Thursday, 22 October 2015

Renzo Piano's £1bn Shard of west London to transform 'lifeless' Paddington

West London's tallest skyscraper will be at the heart of dramatic plans for a £1 billion transformation of Paddington by the property tycoon who built The Shard.
Images of a 65-storey “skinny Shard” of apartments, offices, restaurants and a roof garden designed by Renzo Piano — the Italian “starchitect” behind western Europe’s tallest building — were unveiled today ahead of a public exhibition.
New design: an aritst's impression of the 'Skinny' Shard 'Skinny' Shard
Irvine Sellar, chairman of Shard developers Sellar Property Group, said although Paddington was one of London’s most important gateways it had been overlooked for decades.
He said: “At the moment you only go to Paddington for two reasons — to catch a train or to see someone in hospital. It is soulless and has no life and yet it is only five minutes from Hyde Park and seven or eight minutes from Marble Arch.
“It is a fantastic location but it is stuck in a Fifties time-warp. We intend to create a place for people to go, where they will want to live, work, eat and shop.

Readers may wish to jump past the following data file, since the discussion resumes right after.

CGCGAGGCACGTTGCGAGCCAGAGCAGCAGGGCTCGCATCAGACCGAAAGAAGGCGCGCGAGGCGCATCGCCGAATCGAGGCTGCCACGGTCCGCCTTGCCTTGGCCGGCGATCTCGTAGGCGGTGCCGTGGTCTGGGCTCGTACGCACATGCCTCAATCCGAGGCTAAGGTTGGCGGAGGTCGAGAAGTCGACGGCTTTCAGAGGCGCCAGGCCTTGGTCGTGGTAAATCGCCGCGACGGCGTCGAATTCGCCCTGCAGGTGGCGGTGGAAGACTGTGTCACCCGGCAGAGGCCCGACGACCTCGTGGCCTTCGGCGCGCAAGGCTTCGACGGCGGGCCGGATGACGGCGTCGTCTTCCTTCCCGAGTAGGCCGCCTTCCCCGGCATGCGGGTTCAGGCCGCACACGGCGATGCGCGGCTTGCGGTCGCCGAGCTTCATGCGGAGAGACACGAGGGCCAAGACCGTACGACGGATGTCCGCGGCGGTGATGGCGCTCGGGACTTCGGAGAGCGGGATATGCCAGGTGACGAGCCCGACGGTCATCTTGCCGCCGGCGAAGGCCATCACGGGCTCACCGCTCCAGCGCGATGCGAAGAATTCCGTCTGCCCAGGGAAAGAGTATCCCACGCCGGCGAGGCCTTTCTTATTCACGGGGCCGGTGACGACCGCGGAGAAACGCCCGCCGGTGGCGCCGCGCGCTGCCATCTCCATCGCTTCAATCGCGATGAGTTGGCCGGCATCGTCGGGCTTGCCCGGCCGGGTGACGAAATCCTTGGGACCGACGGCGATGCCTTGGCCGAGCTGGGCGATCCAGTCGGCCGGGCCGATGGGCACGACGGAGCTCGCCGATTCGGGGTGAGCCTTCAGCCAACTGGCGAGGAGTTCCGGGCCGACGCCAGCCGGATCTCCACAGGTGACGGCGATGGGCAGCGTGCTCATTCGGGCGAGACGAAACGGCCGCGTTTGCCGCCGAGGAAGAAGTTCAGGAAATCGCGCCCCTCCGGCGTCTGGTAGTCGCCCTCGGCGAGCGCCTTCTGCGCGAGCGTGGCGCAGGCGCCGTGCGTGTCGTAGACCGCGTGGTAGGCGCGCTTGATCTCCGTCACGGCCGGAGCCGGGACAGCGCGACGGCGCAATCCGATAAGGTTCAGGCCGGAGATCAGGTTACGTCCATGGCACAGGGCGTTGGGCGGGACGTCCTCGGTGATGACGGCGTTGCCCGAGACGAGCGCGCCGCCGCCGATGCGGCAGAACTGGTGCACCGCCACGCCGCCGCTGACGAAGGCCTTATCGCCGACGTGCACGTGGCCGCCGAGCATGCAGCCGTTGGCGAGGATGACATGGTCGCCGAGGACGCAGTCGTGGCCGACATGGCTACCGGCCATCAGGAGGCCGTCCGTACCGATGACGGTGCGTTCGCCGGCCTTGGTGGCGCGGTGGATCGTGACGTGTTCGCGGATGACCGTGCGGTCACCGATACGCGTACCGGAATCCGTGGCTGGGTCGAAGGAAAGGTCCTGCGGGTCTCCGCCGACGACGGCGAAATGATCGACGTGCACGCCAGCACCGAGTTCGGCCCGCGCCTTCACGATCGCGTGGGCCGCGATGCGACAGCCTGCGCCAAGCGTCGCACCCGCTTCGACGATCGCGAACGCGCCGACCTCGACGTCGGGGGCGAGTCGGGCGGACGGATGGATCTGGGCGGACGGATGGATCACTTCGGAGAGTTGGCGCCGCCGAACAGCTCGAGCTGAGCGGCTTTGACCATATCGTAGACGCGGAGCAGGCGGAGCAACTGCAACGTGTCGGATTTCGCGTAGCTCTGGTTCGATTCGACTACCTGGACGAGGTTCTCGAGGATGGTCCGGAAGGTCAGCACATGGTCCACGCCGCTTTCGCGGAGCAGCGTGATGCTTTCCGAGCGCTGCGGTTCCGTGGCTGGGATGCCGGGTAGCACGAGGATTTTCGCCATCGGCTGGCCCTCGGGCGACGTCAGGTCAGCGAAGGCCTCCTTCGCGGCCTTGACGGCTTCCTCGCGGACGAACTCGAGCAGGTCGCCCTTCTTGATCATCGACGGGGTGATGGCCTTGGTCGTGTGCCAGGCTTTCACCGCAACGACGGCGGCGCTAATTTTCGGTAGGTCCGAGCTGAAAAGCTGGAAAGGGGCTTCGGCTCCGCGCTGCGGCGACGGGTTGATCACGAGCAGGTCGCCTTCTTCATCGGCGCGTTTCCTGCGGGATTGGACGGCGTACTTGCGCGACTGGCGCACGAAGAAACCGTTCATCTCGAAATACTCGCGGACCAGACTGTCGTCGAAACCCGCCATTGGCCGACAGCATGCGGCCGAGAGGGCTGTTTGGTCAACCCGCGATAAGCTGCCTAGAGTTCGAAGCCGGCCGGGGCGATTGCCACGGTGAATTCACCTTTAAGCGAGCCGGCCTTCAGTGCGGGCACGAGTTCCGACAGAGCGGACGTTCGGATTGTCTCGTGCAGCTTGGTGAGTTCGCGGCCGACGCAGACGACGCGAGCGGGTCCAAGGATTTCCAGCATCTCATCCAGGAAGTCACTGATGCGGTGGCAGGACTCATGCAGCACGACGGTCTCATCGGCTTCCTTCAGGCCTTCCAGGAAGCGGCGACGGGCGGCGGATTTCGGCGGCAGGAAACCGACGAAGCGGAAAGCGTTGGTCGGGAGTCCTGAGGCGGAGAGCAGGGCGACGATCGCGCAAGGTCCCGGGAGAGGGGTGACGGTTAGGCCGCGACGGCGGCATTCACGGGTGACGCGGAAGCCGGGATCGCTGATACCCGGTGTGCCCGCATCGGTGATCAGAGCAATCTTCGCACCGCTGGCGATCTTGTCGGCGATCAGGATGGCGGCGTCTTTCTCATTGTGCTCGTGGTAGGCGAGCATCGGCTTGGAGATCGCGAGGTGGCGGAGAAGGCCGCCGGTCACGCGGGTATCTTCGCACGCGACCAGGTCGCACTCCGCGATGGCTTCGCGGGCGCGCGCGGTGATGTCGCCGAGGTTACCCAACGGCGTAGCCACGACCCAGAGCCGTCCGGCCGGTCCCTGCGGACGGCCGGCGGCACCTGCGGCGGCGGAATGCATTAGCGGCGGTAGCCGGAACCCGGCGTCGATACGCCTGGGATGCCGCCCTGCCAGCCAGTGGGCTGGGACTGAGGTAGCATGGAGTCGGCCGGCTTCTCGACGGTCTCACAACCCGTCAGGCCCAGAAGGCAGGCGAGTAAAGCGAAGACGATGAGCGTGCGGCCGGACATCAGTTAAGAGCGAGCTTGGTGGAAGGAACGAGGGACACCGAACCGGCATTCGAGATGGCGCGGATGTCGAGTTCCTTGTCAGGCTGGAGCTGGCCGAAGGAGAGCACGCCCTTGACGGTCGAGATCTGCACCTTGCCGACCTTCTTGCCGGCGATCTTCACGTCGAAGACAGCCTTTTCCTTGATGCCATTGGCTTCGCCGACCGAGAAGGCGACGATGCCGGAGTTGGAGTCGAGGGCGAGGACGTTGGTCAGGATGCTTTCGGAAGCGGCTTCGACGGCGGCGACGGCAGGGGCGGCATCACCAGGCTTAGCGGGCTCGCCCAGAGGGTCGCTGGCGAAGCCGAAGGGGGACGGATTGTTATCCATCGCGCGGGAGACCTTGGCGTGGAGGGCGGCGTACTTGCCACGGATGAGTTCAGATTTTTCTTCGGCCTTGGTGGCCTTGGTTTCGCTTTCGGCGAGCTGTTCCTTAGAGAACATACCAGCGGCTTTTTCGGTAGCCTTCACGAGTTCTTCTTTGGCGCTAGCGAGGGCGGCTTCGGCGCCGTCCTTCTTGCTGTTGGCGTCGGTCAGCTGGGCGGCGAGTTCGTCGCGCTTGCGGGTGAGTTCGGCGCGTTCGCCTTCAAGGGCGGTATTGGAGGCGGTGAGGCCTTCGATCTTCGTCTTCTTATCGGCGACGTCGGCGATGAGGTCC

How the skyscraper would look
“Paddington is connected to Heathrow, the Bakerloo and District and Circle lines and Crossrail is coming, but the immediate vicinity is messy and depressing. We can transform it completely. And this is not just talk — everyone can see that we’ve done it already at London Bridge.”
Mr Sellar said the 224-metre skyscraper was a “very elegant, light and crystal-type tower, very different to the dark and dense towers that are not very good for London”. It will have restaurants on the 60th, 61st and 62nd storeys and a 5,000 sq ft public roof garden inspired by Kew.
If it goes ahead the building will be the equal fourth-highest in the capital, alongside the City’s Cheesegrater and behind only The Shard, One Canada Square at Canary Wharf and Heron Tower. 
It will stand in a one acre former Royal Mail sorting office site between the station and St Mary’s hospital bought for £111 million last October. 
The scheme, known as 31 London Street and backed by Singapore’s Hotel Properties, will create more than 200 new homes, and about 150,000 sq ft of office space.
Mr Piano said: “The current public realm in Paddington is poor, with congestion in and around the entrance to the Bakerloo line leading to frequent closures.
“This scheme looks to remedy those issues, while creating a wonderful sense of place which Paddington greatly needs.”
A planning application is expected to be submitted to Westminster council next month and if it gets the green light the scheme is scheduled for completion in 2020.